In addition to the basis and at risk limitations, a passive activity loss limitation limits the deductibility of losses incurred by individuals, estates, trusts, some closely-held corporations and personal service corporations from “passive activities” (such as trade or business activities in which the taxpayer does not materially participate). The passive loss limitations are applied separately with respect to each publicly-traded partnership. Consequently, any passive losses we generate will be available to offset only passive income generated by us. Passive losses that exceed a unitholder’s share of passive income we generate may be deducted in full when the unitholder disposes of all of its units in a fully taxable transaction with an unrelated party. The passive loss rules are applied after other applicable limitations on deductions, including the at risk and basis limitations.
Limitations on Interest Deductions
The deductibility of a non-corporate taxpayer’s “investment interest expense” is limited to the amount of that taxpayer’s “net investment income.” Investment interest expense includes:

interest on indebtedness properly allocable to property held for investment;

our interest expense attributed to portfolio income; and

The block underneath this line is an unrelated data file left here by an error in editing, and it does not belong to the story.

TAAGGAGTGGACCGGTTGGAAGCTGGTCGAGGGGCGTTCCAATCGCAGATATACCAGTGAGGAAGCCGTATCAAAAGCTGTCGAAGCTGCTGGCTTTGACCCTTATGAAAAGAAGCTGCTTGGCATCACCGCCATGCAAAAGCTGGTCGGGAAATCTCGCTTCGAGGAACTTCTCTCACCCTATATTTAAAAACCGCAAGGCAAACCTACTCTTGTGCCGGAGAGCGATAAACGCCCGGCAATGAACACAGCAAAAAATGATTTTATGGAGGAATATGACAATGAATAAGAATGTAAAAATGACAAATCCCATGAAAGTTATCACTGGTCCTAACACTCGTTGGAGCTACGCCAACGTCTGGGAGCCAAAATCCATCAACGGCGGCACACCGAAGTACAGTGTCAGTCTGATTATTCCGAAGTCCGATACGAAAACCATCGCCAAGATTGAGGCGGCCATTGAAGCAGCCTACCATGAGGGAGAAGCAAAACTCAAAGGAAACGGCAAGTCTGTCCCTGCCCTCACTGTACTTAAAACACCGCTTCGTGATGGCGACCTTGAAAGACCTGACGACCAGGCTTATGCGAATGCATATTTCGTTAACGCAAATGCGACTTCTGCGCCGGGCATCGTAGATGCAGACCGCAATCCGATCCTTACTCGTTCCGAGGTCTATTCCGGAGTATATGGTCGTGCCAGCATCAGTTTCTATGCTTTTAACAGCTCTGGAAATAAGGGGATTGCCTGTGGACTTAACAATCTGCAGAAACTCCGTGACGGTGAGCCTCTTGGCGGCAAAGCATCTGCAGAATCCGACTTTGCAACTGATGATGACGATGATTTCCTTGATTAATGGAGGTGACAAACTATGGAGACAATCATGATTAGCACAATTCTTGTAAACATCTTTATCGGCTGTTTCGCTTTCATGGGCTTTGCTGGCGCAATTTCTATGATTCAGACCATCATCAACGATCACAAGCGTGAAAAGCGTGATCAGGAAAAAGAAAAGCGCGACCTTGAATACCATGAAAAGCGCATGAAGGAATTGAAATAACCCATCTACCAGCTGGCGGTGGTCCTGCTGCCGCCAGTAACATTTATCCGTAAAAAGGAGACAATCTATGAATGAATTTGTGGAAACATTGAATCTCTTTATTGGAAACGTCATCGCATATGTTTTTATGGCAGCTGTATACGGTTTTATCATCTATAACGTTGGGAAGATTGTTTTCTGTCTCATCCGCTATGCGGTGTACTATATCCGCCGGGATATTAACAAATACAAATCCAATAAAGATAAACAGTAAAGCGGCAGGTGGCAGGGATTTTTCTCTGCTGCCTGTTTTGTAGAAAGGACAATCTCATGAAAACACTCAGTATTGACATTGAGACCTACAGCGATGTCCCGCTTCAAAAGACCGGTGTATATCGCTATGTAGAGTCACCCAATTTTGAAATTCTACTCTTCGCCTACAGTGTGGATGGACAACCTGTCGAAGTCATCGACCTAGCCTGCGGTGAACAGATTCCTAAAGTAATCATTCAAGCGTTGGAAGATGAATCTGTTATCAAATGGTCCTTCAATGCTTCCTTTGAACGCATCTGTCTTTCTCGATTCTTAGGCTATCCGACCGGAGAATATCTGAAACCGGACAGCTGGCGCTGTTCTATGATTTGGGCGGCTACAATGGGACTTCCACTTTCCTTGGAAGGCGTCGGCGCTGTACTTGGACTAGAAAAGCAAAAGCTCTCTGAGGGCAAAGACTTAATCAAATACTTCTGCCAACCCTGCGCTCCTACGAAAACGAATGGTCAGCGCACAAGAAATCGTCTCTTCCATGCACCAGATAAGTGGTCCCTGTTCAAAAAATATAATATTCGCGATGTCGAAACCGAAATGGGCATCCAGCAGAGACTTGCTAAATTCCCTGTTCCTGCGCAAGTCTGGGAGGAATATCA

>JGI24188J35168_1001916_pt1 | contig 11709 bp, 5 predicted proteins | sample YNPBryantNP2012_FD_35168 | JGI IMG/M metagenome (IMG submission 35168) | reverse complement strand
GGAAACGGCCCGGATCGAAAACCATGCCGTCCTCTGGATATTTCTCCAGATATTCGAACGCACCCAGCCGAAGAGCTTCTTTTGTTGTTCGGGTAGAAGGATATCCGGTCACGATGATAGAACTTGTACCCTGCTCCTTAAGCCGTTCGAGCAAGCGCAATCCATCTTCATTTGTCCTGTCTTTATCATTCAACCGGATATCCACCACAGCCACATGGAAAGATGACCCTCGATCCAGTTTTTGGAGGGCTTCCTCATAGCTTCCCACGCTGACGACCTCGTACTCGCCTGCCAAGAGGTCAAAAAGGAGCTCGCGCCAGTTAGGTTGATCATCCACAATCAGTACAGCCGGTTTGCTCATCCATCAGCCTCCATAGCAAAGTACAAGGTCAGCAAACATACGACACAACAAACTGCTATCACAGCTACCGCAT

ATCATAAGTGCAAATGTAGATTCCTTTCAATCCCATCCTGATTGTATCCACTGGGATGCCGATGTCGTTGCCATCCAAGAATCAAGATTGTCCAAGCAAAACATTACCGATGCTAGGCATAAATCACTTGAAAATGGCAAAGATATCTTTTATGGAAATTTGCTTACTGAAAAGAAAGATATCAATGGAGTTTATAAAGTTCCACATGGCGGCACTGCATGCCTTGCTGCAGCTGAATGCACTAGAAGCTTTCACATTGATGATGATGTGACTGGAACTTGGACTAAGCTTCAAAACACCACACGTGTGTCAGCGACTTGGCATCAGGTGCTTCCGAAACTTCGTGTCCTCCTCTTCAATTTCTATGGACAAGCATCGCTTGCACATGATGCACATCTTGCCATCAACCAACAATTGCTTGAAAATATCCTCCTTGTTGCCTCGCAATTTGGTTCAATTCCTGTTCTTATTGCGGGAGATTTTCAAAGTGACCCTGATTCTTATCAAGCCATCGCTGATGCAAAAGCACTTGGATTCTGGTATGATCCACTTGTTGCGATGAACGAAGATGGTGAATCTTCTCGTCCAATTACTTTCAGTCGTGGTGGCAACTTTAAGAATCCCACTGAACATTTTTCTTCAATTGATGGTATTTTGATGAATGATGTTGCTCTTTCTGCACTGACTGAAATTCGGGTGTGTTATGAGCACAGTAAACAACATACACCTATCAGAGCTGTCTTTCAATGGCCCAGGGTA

the portion of interest expense incurred to purchase or carry an interest in a passive activity to the extent attributable to portfolio income.
The computation of a unitholder’s investment interest expense will take into account interest on any margin account borrowing or other loan incurred to purchase or carry a unit. Net investment income includes gross income from property held for investment and amounts treated as portfolio income under the passive loss rules, less deductible expenses other than interest directly connected with the production of investment income. Net investment income does not include qualified dividend income or gains attributable to the disposition of property held for investment. A unitholder’s share of a publicly-traded partnership’s portfolio income and, according to the IRS, net passive income will be treated as investment income for purposes of the investment interest expense limitation.
Entity-Level Collections of Unitholder Taxes
If we are required or elect under applicable law to pay any federal, state, local or non-U.S. tax on behalf of any current or former unitholder or our general partner, we are authorized to treat the payment as a distribution of cash to the relevant unitholder or general partner. Where the tax is payable on behalf of all unitholders or we cannot determine the specific unitholder on whose behalf the tax is payable, we are authorized to treat the payment as a distribution to all current unitholders. We are authorized to amend our partnership agreement in the manner necessary to maintain uniformity of intrinsic tax characteristics of units and to adjust later distributions, so that after giving effect to these distributions, the priority and characterization of distributions otherwise applicable under our partnership agreement is maintained as nearly as is practicable. Payments by us as described above could give rise to an overpayment of tax on behalf of a unitholder, in which event the unitholder may be entitled to claim a refund of the overpayment amount. Unitholders are urged to consult their tax advisors to determine the consequences to them of any tax payment we make on their behalf.